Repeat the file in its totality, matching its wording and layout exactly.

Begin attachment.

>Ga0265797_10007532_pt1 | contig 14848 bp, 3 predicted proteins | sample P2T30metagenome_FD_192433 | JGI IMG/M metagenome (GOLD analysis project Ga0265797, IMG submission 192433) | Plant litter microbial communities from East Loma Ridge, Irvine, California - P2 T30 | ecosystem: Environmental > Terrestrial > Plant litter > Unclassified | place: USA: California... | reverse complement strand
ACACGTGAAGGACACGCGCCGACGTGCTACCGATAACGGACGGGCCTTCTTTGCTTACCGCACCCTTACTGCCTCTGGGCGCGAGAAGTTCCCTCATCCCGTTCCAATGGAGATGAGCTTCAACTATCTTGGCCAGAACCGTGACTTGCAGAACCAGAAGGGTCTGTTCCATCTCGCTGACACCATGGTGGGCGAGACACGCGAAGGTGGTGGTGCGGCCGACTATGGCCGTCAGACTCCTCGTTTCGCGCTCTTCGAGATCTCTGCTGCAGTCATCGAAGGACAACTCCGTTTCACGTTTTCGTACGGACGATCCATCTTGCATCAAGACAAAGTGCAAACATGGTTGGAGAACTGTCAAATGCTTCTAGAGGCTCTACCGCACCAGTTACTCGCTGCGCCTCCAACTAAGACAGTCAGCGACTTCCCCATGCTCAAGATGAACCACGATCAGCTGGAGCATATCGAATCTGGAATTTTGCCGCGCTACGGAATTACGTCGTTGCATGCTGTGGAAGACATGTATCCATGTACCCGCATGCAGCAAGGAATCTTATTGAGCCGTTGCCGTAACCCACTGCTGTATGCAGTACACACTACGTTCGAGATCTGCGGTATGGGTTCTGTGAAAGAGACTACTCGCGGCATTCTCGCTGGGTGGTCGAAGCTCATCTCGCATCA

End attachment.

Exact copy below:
>Ga0265797_10007532_pt1 | contig 14848 bp, 3 predicted proteins | sample P2T30metagenome_FD_192433 | JGI IMG/M metagenome (GOLD analysis project Ga0265797, IMG submission 192433) | Plant litter microbial communities from East Loma Ridge, Irvine, California - P2 T30 | ecosystem: Environmental > Terrestrial > Plant litter > Unclassified | place: USA: California... | reverse complement strand
ACACGTGAAGGACACGCGCCGACGTGCTACCGATAACGGACGGGCCTTCTTTGCTTACCGCACCCTTACTGCCTCTGGGCGCGAGAAGTTCCCTCATCCCGTTCCAATGGAGATGAGCTTCAACTATCTTGGCCAGAACCGTGACTTGCAGAACCAGAAGGGTCTGTTCCATCTCGCTGACACCATGGTGGGCGAGACACGCGAAGGTGGTGGTGCGGCCGACTATGGCCGTCAGACTCCTCGTTTCGCGCTCTTCGAGATCTCTGCTGCAGTCATCGAAGGACAACTCCGTTTCACGTTTTCGTACGGACGATCCATCTTGCATCAAGACAAAGTGCAAACATGGTTGGAGAACTGTCAAATGCTTCTAGAGGCTCTACCGCACCAGTTACTCGCTGCGCCTCCAACTAAGACAGTCAGCGACTTCCCCATGCTCAAGATGAACCACGATCAGCTGGAGCATATCGAATCTGGAATTTTGCCGCGCTACGGAATTACGTCGTTGCATGCTGTGGAAGACATGTATCCATGTACCCGCATGCAGCAAGGAATCTTATTGAGCCGTTGCCGTAACCCACTGCTGTATGCAGTACACACTACGTTCGAGATCTGCGGTATGGGTTCTGTGAAAGAGACTACTCGCGGCATTCTCGCTGGGTGGTCGAAGCTCATCTCGCATCA